The Draves test, referred to in Examples I and
II- hereinabove, comprises suspending a skein of
unscoured cotton of predetermined character and
weight in a cylinder of water, a small weight at
tached to a string being af?xed to the bottom of 75
sorbitol, mannitol and dulcitol:
‘
/
CzHrOH
8,411,484
5
,
.
‘
6
1,3-propanediol; 2-amino-2-methyl-1,4-butane
and hydroaromatic acids such as hexahydro
benzoic acid, naphthenic acid and abietic acid,
araliphatic and aromatic acids such as phthalic
acid, benzoic acid, naphthoic acid, and the like.
It will be understood that the acyl halides of mix
diol;
2
tures of any two or more of said acids may be
2 - amino-2
employed. Of particular utility are the acyl
chlorides of the unsubstituted fatty acids con
taining from eight to eighteen carbon atoms.
10
I prefer particularly to carry out the reaction
and the like; 1-amino-2,3-propanediol, 2-amino- '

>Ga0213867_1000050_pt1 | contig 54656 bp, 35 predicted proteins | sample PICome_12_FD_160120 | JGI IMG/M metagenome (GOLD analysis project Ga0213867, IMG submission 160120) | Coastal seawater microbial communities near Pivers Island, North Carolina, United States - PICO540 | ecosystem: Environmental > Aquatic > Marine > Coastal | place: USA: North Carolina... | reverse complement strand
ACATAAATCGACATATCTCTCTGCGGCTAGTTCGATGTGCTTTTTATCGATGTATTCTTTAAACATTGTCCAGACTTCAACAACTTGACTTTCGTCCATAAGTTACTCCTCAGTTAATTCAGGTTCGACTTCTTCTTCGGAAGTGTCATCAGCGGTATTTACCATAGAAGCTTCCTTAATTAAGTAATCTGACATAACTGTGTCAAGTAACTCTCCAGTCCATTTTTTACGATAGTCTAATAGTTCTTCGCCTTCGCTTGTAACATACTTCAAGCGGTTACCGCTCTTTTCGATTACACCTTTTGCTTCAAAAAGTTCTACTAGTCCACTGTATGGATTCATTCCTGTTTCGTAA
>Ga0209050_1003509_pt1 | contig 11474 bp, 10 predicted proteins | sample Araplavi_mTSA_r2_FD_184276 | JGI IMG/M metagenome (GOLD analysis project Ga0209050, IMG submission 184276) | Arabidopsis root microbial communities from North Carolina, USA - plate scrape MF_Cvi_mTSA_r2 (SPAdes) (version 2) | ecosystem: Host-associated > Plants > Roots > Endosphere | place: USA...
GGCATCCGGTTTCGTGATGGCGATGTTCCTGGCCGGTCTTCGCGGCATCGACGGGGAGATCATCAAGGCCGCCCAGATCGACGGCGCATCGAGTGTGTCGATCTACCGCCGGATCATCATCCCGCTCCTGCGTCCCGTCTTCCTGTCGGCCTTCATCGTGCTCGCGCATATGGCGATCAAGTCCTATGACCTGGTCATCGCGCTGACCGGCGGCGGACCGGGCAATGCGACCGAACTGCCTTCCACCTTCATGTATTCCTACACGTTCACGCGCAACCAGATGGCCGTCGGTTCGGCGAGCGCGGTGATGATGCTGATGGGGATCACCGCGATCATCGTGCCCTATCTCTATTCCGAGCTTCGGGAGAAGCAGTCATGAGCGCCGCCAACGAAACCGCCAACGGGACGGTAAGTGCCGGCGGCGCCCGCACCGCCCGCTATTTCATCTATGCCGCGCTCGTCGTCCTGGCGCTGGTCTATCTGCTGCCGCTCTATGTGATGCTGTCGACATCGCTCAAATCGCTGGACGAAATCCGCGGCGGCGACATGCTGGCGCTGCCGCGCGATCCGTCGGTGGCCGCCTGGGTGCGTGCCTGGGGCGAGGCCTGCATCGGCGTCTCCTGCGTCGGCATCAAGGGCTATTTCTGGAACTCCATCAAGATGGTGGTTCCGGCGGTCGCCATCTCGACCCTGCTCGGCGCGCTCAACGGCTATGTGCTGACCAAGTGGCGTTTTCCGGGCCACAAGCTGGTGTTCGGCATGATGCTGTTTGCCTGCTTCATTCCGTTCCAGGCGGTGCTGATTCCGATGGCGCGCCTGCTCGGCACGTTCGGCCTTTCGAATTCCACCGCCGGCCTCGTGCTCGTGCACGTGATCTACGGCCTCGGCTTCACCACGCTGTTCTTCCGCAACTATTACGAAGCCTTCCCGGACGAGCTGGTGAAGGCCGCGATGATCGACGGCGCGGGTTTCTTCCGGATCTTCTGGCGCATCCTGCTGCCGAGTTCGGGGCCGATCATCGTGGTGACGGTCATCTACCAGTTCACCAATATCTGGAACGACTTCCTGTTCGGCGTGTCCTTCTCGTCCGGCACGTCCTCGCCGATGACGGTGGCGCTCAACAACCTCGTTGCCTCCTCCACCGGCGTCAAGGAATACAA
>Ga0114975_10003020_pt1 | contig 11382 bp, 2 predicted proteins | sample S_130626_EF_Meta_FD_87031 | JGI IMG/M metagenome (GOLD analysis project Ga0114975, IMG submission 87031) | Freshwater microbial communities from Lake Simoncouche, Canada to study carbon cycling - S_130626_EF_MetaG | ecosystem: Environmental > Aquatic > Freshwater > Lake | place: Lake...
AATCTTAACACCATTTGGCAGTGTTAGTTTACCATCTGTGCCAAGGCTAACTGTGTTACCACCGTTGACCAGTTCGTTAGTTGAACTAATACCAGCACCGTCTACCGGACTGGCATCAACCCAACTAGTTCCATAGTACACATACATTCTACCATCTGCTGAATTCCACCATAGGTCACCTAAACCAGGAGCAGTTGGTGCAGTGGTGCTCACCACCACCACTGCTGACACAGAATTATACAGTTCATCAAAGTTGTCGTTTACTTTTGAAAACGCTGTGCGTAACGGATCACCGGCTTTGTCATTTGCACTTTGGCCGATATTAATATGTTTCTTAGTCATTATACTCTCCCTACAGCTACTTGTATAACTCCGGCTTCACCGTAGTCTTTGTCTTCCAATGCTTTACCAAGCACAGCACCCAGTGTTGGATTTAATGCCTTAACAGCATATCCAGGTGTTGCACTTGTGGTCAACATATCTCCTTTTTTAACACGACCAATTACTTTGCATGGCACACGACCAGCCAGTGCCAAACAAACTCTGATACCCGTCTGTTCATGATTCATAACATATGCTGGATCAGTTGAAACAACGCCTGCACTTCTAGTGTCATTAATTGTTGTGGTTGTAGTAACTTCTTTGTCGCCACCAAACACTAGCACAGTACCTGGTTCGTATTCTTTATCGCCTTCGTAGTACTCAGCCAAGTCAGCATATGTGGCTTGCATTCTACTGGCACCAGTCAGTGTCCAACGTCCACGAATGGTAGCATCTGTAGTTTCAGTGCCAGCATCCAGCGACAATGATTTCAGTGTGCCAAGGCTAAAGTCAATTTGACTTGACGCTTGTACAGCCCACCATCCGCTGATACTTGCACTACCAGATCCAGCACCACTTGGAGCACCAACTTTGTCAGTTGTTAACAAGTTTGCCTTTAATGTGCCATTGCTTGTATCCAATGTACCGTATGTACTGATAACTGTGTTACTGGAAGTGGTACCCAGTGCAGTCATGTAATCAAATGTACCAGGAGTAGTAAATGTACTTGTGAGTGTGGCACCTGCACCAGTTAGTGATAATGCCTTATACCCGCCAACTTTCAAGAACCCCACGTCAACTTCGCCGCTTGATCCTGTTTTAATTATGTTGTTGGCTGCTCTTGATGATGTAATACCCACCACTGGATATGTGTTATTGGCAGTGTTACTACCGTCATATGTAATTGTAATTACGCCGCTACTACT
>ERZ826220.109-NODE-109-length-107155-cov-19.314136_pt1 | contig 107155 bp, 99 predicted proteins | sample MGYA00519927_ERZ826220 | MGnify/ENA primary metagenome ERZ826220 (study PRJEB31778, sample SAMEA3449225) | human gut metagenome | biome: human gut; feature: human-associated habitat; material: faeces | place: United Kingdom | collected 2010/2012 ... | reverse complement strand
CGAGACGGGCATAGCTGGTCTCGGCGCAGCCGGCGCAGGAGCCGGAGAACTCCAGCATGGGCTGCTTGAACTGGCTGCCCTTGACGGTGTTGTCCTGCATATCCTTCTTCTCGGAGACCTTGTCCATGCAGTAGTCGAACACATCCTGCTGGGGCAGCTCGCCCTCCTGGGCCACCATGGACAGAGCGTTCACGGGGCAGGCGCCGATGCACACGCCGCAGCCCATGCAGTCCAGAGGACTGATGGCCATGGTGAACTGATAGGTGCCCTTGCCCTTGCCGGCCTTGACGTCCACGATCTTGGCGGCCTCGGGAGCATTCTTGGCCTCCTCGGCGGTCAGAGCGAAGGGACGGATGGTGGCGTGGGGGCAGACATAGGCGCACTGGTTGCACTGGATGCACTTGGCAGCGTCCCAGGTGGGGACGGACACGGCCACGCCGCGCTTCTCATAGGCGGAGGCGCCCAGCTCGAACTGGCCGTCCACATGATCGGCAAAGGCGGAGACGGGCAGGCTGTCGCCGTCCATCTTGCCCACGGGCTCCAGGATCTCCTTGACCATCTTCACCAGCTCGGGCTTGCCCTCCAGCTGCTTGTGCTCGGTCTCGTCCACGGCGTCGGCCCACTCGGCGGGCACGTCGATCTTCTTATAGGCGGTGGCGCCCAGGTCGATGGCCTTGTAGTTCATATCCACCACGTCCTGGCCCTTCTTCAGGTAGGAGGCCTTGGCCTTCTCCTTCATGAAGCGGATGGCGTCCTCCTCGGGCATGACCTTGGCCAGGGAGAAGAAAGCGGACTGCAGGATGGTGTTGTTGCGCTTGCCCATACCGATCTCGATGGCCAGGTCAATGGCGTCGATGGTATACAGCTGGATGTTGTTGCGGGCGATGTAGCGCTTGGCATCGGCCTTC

1,3-propanediol; 2-amino-2-methyl-1,3-propane
diol; trimethylol amino methane; 2-amino-2-n
propyl-lB-propanediol;
2-amino - 2 , isopropyl
2-amino-2-methyl - 1,5 - pentanediol;
amino - 2 - ethyl-1,3-propanediol;
ethylol-l,3-propanediol; 2-:amino-2-methyl-L6
hexanediol; l-amino-Ll-‘diriiethyl ethanol; tri
methylol amino-methyl methane; trimethylol
between‘the hydroxy-alkyl amine and the car
boxylic acid acyl chloride or the like in dilute
aqueous solutions, preferably of the order of
such as various of those disclosed hereinabove,
may be prepared by various procedures and in
2.5% to 15% solutions. However, substantially
different ways. Many of them are conveniently 15 higher concentrations may be utilized as, for
produced by nitrating paraffin hydrocarbons, sub
example, of the order of 50% or even. somewhat
stituting methylol groups for hydrogen on the
more. For best results, moreover, the reaction
between the aqueous solution of hydroxy-alkyl
carbons to which the nitro groups are attached,
amine and the carboxylic acid acyl chloride or the
and then reducing the nitro groups to amine
groups. Polymerized hydroxy-alky1 amines pre 20 like should be carried out at, low temperatures,
preferably of the order of 10 degrees C. to 20
pared, for example, by polymerizing mono
degrees C. or less, and ordinarily not much
ethanolamine, diethanolamine, triethanolamine,